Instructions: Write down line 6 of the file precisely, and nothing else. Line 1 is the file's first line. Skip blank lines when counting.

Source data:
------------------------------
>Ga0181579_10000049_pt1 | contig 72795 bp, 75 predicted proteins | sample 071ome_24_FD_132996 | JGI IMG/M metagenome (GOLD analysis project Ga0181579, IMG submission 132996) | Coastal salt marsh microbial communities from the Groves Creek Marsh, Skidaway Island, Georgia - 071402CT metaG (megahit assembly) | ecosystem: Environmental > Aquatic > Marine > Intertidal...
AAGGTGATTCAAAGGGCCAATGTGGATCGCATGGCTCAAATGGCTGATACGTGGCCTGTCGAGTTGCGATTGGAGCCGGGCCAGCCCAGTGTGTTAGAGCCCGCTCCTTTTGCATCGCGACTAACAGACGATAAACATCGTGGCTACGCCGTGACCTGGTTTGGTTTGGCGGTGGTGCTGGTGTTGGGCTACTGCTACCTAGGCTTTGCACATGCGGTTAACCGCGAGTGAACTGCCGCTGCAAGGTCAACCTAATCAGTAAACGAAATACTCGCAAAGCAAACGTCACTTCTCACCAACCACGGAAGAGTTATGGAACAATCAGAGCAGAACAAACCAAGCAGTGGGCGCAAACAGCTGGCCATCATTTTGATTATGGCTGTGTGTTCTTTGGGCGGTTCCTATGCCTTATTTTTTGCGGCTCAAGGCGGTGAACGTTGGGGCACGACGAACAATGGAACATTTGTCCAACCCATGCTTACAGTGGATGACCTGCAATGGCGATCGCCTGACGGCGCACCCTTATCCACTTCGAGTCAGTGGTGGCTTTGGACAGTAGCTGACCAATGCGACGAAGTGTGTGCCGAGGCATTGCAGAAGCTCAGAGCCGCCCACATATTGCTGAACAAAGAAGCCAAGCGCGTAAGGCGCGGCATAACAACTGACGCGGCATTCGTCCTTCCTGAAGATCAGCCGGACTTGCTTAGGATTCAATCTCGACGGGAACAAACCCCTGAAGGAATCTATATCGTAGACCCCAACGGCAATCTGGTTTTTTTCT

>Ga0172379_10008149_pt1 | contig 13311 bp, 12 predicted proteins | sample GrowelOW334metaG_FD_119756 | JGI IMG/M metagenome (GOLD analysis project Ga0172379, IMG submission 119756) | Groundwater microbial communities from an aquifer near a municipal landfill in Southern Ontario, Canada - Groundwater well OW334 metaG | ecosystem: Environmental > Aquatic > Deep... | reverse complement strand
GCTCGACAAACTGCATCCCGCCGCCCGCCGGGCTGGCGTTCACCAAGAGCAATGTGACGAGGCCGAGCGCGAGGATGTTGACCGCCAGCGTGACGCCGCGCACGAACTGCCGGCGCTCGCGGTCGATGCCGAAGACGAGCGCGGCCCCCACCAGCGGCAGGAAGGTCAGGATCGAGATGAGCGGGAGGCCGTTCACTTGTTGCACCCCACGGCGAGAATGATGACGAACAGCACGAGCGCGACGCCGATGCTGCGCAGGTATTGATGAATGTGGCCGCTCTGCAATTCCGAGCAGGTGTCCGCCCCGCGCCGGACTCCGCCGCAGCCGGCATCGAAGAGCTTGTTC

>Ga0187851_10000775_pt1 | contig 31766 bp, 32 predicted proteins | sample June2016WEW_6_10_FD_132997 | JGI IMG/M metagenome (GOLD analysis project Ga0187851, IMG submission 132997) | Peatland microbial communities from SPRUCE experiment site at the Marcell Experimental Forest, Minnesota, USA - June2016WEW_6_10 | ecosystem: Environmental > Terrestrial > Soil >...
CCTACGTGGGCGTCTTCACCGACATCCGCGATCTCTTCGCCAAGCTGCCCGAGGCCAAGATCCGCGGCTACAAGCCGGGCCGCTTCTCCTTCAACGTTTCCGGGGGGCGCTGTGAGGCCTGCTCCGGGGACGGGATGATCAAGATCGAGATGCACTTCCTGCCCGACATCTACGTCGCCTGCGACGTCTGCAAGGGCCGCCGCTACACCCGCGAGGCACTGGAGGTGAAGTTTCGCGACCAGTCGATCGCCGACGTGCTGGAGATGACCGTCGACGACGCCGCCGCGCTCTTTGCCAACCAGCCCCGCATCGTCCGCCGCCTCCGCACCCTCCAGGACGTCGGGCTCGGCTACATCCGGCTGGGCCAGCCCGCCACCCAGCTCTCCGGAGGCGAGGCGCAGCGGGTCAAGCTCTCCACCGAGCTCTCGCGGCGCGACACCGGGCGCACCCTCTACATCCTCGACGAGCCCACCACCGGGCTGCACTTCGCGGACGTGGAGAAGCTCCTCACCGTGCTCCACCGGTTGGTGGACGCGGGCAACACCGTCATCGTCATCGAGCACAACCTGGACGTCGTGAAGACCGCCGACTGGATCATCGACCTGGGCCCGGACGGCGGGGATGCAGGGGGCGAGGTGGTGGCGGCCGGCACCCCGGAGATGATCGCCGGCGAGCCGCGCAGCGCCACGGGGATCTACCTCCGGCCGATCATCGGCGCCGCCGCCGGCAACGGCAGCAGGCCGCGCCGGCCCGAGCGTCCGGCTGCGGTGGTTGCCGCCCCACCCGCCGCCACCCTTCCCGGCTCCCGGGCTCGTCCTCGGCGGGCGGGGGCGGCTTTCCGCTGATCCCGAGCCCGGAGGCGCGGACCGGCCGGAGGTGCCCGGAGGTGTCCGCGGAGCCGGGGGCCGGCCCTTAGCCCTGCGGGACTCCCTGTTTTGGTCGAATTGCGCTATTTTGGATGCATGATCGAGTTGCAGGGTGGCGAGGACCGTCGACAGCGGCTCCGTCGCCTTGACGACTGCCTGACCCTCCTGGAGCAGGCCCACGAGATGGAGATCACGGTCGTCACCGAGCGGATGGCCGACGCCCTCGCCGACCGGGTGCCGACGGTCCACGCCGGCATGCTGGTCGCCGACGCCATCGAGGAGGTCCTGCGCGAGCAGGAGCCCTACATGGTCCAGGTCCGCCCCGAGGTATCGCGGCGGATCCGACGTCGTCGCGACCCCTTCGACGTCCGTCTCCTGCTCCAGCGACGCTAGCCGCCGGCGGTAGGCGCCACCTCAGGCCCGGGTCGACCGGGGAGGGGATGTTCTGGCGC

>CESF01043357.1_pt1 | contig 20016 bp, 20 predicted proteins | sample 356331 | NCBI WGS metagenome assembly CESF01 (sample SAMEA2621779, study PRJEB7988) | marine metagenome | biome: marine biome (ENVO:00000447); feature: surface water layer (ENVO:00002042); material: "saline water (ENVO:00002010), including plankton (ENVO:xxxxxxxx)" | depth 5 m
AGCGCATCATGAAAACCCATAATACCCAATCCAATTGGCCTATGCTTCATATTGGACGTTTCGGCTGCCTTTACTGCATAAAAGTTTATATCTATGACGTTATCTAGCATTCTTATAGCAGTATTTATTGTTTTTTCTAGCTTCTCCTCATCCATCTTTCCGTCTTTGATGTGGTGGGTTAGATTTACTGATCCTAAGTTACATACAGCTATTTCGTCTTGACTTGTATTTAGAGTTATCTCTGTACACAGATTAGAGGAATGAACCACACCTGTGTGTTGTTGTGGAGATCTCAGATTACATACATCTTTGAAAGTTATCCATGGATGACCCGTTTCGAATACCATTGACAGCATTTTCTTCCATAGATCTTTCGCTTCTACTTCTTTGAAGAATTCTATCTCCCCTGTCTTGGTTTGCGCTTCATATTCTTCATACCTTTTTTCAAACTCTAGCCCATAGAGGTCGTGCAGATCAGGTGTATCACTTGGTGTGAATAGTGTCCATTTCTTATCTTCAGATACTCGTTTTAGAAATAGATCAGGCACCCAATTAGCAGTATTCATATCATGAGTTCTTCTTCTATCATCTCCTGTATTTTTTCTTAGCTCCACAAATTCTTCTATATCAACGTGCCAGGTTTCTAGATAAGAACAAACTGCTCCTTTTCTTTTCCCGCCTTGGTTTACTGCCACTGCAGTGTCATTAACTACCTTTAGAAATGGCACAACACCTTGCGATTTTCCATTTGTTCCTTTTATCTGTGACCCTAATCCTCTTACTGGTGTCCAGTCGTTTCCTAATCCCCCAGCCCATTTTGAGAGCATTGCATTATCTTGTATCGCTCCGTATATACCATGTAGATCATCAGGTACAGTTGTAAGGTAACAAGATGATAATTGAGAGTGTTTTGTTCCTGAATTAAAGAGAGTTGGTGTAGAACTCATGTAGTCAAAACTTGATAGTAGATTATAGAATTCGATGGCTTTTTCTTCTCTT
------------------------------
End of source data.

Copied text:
CCTACGTGGGCGTCTTCACCGACATCCGCGATCTCTTCGCCAAGCTGCCCGAGGCCAAGATCCGCGGCTACAAGCCGGGCCGCTTCTCCTTCAACGTTTCCGGGGGGCGCTGTGAGGCCTGCTCCGGGGACGGGATGATCAAGATCGAGATGCACTTCCTGCCCGACATCTACGTCGCCTGCGACGTCTGCAAGGGCCGCCGCTACACCCGCGAGGCACTGGAGGTGAAGTTTCGCGACCAGTCGATCGCCGACGTGCTGGAGATGACCGTCGACGACGCCGCCGCGCTCTTTGCCAACCAGCCCCGCATCGTCCGCCGCCTCCGCACCCTCCAGGACGTCGGGCTCGGCTACATCCGGCTGGGCCAGCCCGCCACCCAGCTCTCCGGAGGCGAGGCGCAGCGGGTCAAGCTCTCCACCGAGCTCTCGCGGCGCGACACCGGGCGCACCCTCTACATCCTCGACGAGCCCACCACCGGGCTGCACTTCGCGGACGTGGAGAAGCTCCTCACCGTGCTCCACCGGTTGGTGGACGCGGGCAACACCGTCATCGTCATCGAGCACAACCTGGACGTCGTGAAGACCGCCGACTGGATCATCGACCTGGGCCCGGACGGCGGGGATGCAGGGGGCGAGGTGGTGGCGGCCGGCACCCCGGAGATGATCGCCGGCGAGCCGCGCAGCGCCACGGGGATCTACCTCCGGCCGATCATCGGCGCCGCCGCCGGCAACGGCAGCAGGCCGCGCCGGCCCGAGCGTCCGGCTGCGGTGGTTGCCGCCCCACCCGCCGCCACCCTTCCCGGCTCCCGGGCTCGTCCTCGGCGGGCGGGGGCGGCTTTCCGCTGATCCCGAGCCCGGAGGCGCGGACCGGCCGGAGGTGCCCGGAGGTGTCCGCGGAGCCGGGGGCCGGCCCTTAGCCCTGCGGGACTCCCTGTTTTGGTCGAATTGCGCTATTTTGGATGCATGATCGAGTTGCAGGGTGGCGAGGACCGTCGACAGCGGCTCCGTCGCCTTGACGACTGCCTGACCCTCCTGGAGCAGGCCCACGAGATGGAGATCACGGTCGTCACCGAGCGGATGGCCGACGCCCTCGCCGACCGGGTGCCGACGGTCCACGCCGGCATGCTGGTCGCCGACGCCATCGAGGAGGTCCTGCGCGAGCAGGAGCCCTACATGGTCCAGGTCCGCCCCGAGGTATCGCGGCGGATCCGACGTCGTCGCGACCCCTTCGACGTCCGTCTCCTGCTCCAGCGACGCTAGCCGCCGGCGGTAGGCGCCACCTCAGGCCCGGGTCGACCGGGGAGGGGATGTTCTGGCGC